Robert D. Miller II, “The Dragon, the Mountain, and the Nations: An Old Testament Myth, Its Origins, and Its Afterlives” (Eisenbrauns, 2018)
People have long been captivated by stories of dragons. Myths related to dragon slaying can be found across many civilizations around the world, even among the most ancient cultures including ancient Israel. In his book The Dragon, the Mountain, and Read More
Frances Kneupper, “The Empire at the End of Time: Identity and Reform in Late Medieval German Prophecy” (Oxford UP, 2016)
What sounds like the title of a Hollywood movie is actually a result of meticulous historical research. Frances Courtney Kneupper‘s new book The Empire at the End of Time: Identity and Reform in Late Medieval German Prophecy (Oxford University… Read More
Steven Hackel, “Junípero Serra: California’s Founding Father” (Hill and Wang, 2014)
When Pope Francis visited the United States in 2015, he canonized the eighteenth-century Franciscan missionary Junípero Serra, rekindling the smoldering controversy that surrounds this historical figure—both a holy man with zeal for the Gospel and an imperial agent with little… Read More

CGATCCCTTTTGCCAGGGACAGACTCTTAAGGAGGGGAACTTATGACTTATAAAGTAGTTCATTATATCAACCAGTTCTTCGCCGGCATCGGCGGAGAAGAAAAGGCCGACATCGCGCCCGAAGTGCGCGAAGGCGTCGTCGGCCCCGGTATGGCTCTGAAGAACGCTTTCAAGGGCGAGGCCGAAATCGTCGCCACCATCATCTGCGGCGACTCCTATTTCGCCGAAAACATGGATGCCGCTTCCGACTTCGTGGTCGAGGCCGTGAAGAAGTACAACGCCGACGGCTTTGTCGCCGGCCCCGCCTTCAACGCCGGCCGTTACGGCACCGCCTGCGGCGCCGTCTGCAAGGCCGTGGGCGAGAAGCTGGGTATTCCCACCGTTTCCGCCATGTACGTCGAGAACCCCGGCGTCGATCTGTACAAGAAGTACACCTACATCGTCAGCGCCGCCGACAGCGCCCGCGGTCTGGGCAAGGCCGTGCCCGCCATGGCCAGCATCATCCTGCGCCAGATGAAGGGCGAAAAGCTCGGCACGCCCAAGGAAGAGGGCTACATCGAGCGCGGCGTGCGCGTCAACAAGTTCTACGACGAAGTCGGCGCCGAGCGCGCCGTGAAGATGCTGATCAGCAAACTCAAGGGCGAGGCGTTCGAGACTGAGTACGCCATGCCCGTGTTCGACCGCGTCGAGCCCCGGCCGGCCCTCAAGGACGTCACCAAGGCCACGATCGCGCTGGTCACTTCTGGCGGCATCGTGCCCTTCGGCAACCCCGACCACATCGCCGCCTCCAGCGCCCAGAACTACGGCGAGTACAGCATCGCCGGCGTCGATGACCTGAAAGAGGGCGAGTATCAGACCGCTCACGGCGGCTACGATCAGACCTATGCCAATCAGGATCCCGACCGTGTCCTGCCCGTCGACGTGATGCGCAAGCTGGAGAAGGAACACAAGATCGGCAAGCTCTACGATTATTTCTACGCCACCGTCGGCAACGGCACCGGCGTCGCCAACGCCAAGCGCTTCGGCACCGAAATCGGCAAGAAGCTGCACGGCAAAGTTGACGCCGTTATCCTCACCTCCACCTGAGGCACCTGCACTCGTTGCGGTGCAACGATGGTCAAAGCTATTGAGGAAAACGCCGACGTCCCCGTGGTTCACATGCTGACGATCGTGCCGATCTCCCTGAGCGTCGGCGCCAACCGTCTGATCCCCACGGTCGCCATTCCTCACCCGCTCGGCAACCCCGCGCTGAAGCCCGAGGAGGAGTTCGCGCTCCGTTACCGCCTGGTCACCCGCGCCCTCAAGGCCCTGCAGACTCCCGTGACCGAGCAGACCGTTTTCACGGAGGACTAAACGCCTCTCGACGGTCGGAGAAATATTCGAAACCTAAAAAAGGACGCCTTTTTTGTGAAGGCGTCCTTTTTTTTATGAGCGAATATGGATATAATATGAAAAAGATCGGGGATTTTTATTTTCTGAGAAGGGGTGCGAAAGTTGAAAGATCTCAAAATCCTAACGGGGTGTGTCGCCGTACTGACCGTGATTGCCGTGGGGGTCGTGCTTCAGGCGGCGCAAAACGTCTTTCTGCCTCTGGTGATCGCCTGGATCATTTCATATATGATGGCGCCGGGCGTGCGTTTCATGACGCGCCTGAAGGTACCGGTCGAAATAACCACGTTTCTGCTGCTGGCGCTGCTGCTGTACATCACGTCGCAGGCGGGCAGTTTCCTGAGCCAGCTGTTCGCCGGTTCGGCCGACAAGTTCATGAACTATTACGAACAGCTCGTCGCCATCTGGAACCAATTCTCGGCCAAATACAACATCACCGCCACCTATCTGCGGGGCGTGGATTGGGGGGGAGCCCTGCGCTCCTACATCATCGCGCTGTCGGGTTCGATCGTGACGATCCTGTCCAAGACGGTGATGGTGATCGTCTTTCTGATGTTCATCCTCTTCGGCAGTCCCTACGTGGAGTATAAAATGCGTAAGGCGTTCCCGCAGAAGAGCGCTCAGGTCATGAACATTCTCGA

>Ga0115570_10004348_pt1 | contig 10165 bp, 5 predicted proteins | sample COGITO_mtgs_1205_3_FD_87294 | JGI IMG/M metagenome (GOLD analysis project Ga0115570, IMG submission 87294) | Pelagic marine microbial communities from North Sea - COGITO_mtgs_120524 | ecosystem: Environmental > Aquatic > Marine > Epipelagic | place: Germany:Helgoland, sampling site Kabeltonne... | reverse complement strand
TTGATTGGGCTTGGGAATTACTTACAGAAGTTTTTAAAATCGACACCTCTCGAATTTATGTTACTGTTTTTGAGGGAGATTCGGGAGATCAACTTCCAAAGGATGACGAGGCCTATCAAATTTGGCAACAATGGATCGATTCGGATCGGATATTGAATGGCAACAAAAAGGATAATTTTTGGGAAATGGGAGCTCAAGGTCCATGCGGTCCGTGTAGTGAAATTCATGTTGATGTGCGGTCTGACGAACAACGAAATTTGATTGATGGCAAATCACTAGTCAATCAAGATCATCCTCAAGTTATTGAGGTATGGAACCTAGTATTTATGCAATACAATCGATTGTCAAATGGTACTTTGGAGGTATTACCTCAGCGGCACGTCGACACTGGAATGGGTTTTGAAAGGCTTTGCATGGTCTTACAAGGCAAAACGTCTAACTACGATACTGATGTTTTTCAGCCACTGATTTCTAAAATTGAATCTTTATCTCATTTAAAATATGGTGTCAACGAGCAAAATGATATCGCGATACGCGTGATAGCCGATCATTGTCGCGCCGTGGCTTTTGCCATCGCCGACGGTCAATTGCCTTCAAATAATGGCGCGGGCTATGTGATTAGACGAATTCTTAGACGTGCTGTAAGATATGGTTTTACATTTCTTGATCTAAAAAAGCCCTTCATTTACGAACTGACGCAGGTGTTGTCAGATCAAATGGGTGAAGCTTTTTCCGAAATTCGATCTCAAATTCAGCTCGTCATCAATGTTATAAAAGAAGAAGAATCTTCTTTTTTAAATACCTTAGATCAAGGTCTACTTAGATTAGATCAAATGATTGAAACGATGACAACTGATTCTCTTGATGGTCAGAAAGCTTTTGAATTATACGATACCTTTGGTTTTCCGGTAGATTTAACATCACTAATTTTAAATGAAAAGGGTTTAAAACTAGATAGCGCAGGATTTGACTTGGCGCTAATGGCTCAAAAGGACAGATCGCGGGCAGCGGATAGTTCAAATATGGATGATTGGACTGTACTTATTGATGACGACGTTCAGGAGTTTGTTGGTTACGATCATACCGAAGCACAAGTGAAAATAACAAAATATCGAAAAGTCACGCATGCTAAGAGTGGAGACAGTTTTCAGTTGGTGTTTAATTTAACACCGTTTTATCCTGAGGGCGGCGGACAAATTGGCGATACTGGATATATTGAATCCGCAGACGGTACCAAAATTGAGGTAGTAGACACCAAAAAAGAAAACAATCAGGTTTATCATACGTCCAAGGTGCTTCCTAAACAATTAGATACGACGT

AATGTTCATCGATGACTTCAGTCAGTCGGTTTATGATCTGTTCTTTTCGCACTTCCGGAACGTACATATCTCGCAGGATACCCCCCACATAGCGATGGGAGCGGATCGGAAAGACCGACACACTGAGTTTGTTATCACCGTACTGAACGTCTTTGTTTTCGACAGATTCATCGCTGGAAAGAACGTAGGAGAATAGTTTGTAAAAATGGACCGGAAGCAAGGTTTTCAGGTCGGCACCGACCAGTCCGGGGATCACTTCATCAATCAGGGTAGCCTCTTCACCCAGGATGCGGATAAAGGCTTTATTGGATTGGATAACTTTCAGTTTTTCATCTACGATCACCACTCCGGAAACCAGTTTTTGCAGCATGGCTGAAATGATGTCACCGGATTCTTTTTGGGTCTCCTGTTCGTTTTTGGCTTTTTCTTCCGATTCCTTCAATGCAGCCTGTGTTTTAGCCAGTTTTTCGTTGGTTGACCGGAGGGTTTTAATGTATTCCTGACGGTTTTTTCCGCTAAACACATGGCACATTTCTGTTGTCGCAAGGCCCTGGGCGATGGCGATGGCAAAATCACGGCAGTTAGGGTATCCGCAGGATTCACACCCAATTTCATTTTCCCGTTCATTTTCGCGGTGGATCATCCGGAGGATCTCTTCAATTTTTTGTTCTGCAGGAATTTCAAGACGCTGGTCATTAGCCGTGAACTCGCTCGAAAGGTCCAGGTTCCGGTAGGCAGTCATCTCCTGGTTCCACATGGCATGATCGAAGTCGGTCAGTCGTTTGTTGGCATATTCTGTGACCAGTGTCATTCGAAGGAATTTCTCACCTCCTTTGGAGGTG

Douglas L. Winiarski, “Darkness Falls on the Land of Light: Experiencing Religious Awakenings in Eighteenth Century New England” (UNC Press, 2017)
Douglas L. Winiarski is a Professor of Religious Studies at the University of Richmond and winner of the 2018 Bancroft Prize in American history for his book Darkness Falls on the Land of Light: Experiencing Religious Awakenings in Eighteenth Century Read More
Katharine Gerbner, “Christian Slavery: Conversion and Race in the Protestant Atlantic World” (U Pennsylvania Press, 2018)
Could slaves become Christian? If so, did their conversion lead to freedom? If not, how could perpetual enslavement be justified? In her recent book, Christian Slavery: Conversion and Race in the Protestant Atlantic World (University of Pennsylvania Press, 2018), Katharine Read More
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